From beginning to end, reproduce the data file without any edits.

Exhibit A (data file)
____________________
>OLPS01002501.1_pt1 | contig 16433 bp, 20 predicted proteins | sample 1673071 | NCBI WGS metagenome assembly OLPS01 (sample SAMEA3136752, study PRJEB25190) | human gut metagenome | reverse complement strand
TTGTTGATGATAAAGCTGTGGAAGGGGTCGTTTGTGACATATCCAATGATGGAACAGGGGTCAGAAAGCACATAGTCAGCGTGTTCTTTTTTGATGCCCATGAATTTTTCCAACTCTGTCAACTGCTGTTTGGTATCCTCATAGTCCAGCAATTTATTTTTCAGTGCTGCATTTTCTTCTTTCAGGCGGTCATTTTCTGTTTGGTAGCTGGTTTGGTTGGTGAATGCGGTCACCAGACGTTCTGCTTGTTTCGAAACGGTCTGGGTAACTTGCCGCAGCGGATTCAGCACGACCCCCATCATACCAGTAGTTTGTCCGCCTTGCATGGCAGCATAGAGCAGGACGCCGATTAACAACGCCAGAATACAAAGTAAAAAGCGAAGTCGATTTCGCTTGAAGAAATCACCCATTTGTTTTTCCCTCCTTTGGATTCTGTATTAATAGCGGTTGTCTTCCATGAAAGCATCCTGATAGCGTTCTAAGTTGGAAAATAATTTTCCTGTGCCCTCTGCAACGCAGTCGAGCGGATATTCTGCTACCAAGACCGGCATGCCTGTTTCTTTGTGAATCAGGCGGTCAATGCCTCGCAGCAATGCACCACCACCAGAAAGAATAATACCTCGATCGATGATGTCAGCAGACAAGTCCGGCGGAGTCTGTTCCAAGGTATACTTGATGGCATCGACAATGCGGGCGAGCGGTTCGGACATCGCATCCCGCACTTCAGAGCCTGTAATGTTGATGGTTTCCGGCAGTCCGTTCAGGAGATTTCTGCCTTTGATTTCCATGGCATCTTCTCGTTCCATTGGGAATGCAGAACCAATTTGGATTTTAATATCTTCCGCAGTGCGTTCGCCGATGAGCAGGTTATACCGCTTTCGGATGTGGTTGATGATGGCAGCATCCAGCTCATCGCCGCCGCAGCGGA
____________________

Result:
>OLPS01002501.1_pt1 | contig 16433 bp, 20 predicted proteins | sample 1673071 | NCBI WGS metagenome assembly OLPS01 (sample SAMEA3136752, study PRJEB25190) | human gut metagenome | reverse complement strand
TTGTTGATGATAAAGCTGTGGAAGGGGTCGTTTGTGACATATCCAATGATGGAACAGGGGTCAGAAAGCACATAGTCAGCGTGTTCTTTTTTGATGCCCATGAATTTTTCCAACTCTGTCAACTGCTGTTTGGTATCCTCATAGTCCAGCAATTTATTTTTCAGTGCTGCATTTTCTTCTTTCAGGCGGTCATTTTCTGTTTGGTAGCTGGTTTGGTTGGTGAATGCGGTCACCAGACGTTCTGCTTGTTTCGAAACGGTCTGGGTAACTTGCCGCAGCGGATTCAGCACGACCCCCATCATACCAGTAGTTTGTCCGCCTTGCATGGCAGCATAGAGCAGGACGCCGATTAACAACGCCAGAATACAAAGTAAAAAGCGAAGTCGATTTCGCTTGAAGAAATCACCCATTTGTTTTTCCCTCCTTTGGATTCTGTATTAATAGCGGTTGTCTTCCATGAAAGCATCCTGATAGCGTTCTAAGTTGGAAAATAATTTTCCTGTGCCCTCTGCAACGCAGTCGAGCGGATATTCTGCTACCAAGACCGGCATGCCTGTTTCTTTGTGAATCAGGCGGTCAATGCCTCGCAGCAATGCACCACCACCAGAAAGAATAATACCTCGATCGATGATGTCAGCAGACAAGTCCGGCGGAGTCTGTTCCAAGGTATACTTGATGGCATCGACAATGCGGGCGAGCGGTTCGGACATCGCATCCCGCACTTCAGAGCCTGTAATGTTGATGGTTTCCGGCAGTCCGTTCAGGAGATTTCTGCCTTTGATTTCCATGGCATCTTCTCGTTCCATTGGGAATGCAGAACCAATTTGGATTTTAATATCTTCCGCAGTGCGTTCGCCGATGAGCAGGTTATACCGCTTTCGGATGTGGTTGATGATGGCAGCATCCAGCTCATCGCCGCCGCAGCGGA